Document Type

Research Paper

Publication Date

2002

Subjects

Policing; Immigrant Communities

Abstract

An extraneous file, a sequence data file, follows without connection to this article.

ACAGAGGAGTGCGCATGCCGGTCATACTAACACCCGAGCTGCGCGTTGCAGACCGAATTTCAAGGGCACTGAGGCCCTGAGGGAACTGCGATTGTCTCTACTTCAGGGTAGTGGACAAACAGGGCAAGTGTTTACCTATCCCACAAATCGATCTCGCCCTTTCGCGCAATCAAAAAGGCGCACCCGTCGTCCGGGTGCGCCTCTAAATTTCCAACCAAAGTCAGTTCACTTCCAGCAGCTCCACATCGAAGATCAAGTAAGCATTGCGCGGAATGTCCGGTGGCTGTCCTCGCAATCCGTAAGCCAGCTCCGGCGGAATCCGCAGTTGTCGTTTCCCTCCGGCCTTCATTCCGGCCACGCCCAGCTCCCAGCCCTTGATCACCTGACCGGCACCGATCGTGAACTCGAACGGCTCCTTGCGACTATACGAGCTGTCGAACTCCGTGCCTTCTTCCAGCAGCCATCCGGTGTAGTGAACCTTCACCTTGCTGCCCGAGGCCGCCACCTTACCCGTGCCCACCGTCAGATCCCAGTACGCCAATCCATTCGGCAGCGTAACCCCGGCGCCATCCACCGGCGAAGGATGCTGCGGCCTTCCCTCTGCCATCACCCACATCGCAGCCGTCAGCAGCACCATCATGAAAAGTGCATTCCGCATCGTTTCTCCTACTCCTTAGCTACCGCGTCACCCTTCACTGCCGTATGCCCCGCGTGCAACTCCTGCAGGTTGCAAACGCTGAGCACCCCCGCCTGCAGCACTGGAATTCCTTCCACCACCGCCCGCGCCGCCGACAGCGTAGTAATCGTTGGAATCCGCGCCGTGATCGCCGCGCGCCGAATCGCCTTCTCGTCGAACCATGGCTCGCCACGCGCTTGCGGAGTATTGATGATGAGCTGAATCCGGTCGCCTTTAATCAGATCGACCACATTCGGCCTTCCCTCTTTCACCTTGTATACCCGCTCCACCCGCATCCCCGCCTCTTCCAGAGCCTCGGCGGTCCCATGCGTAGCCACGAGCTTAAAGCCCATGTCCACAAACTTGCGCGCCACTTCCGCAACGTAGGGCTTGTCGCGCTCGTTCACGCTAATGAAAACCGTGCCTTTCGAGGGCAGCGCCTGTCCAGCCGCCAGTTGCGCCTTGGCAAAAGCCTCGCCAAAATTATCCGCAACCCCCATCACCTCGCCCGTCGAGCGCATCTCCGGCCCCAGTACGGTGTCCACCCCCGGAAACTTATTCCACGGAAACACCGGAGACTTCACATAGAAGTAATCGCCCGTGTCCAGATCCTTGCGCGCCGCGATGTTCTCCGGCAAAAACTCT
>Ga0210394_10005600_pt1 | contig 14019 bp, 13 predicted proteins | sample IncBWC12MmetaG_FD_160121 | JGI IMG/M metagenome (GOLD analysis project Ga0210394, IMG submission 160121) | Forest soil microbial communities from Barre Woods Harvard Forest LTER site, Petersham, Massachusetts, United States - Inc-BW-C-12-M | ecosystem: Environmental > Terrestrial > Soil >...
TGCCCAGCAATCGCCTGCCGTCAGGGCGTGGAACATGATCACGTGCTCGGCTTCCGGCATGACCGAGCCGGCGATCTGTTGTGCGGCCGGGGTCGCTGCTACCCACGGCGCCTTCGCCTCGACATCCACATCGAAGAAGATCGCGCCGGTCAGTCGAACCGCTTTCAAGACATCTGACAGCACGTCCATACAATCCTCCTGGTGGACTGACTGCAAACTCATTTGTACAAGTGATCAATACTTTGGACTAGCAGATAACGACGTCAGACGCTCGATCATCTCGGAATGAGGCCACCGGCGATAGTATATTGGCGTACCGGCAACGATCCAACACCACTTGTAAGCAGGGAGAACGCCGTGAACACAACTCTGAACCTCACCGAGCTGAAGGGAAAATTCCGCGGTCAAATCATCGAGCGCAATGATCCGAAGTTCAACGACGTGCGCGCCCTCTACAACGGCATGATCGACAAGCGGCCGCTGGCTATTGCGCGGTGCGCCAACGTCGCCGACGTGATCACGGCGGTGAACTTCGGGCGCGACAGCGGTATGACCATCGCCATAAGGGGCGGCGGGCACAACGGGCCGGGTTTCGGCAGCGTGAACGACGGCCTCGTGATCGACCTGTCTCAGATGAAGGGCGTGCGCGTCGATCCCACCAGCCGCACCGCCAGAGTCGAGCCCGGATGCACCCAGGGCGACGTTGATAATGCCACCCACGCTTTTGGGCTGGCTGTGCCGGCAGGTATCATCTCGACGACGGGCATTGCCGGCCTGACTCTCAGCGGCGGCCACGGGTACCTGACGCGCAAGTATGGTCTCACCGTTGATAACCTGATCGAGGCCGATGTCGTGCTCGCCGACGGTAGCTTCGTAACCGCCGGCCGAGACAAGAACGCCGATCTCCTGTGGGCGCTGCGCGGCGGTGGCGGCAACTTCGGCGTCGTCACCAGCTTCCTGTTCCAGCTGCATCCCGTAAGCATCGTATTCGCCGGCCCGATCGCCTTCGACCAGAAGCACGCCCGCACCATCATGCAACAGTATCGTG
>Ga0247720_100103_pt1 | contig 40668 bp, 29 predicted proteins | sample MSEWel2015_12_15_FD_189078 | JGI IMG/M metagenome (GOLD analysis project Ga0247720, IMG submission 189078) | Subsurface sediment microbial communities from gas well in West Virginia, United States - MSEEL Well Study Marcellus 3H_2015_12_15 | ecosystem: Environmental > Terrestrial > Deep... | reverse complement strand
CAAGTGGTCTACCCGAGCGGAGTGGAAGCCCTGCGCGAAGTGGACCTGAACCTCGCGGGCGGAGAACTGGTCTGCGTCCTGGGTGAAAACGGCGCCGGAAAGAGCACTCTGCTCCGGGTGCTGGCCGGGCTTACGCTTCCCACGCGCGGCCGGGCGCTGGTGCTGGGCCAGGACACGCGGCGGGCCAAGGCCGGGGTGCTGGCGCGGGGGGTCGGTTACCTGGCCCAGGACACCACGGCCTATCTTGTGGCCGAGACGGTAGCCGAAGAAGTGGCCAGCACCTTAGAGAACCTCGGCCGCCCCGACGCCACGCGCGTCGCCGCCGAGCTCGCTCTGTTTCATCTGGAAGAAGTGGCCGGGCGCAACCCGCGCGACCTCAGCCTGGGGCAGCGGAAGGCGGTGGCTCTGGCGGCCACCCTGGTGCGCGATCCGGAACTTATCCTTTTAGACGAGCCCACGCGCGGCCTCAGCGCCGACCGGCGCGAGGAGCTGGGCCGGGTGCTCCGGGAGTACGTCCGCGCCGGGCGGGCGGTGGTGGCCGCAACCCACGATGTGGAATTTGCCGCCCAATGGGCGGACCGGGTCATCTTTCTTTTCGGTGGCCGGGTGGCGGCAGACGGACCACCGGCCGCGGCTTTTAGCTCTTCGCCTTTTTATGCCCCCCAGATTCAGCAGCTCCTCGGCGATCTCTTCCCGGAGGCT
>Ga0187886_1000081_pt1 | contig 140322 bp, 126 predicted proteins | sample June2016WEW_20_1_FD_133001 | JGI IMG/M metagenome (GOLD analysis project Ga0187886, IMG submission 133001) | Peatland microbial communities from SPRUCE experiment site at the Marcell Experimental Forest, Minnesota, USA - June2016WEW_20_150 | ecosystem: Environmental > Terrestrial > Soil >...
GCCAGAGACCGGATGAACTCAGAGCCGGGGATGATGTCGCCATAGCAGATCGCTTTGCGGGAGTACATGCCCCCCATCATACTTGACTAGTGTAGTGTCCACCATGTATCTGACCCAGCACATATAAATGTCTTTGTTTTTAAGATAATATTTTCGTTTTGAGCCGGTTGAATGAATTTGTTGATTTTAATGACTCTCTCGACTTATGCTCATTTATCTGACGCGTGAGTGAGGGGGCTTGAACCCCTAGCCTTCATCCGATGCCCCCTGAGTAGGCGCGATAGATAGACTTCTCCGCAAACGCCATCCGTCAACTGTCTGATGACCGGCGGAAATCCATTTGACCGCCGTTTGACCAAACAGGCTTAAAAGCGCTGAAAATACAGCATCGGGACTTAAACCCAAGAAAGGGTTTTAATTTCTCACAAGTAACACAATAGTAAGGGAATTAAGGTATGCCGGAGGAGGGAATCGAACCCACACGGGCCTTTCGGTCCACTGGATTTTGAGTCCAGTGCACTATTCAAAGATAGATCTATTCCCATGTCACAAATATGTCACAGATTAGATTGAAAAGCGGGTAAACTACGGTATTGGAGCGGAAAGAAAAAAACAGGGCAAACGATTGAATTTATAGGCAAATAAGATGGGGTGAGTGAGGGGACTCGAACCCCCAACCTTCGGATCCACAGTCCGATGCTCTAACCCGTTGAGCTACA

Providing effective policing for immigrant communities is one of the greatest challenges facing law enforcement agencies in the United States today. Despite the fact that police departments across the country have worked hard to improve their relations with immigrant communities in recent years, research suggests that many immigrants continue to encounter considerable difficulties in their dealings with the police and the criminal justice system in general. Language barriers, cultural differences, and a lack of familiarity with the US legal system, are all factors that can prevent immigrants from gaining access to justice or taking advantage of important criminal justice services. In addition, recent immigrants often fail to report crimes to the police with the result that many US immigrant communities receive inadequate funding for crime control and law enforcement. Many of the problems currently facing the police stem from a lack of trust on the part of recent immigrants. Many immigrants continue to view the police with a mixture of fear and suspicion, often as a result of negative experiences with the police in their countries of origin, or because they are afraid of being turned over to the immigration authorities. In the wake of the 9/11 tragedy, the debate over how best to police immigrant communities has taken a new turn. For many, the concern has turned from community outreach and building trust, toward questions of security and the threat of terrorism. There have been repeated calls for the police to become more involved with border controls and the apprehension of illegal immigrants, and for local law enforcement agencies to work more closely with the Immigration and Naturalization Service (INS) and federal law enforcement agencies. Although a few senior police officers have expressed reservations about being drawn into immigration matters, other police departments have quickly offered increased support to the INS. In light of such developments, there is now a pressing need to re-examine how immigrants are treated by the criminal justice system, and to ask whether new approaches to the policing of immigrant communities should be considered. In particular, this paper focuses on the treatment of immigrants by the police, and the challenge of reconciling growing concerns about the problem of illegal immigration and national security with the desire to provide effective legal protection for immigrant victims and their communities. Number of Pages in PDF File: 22

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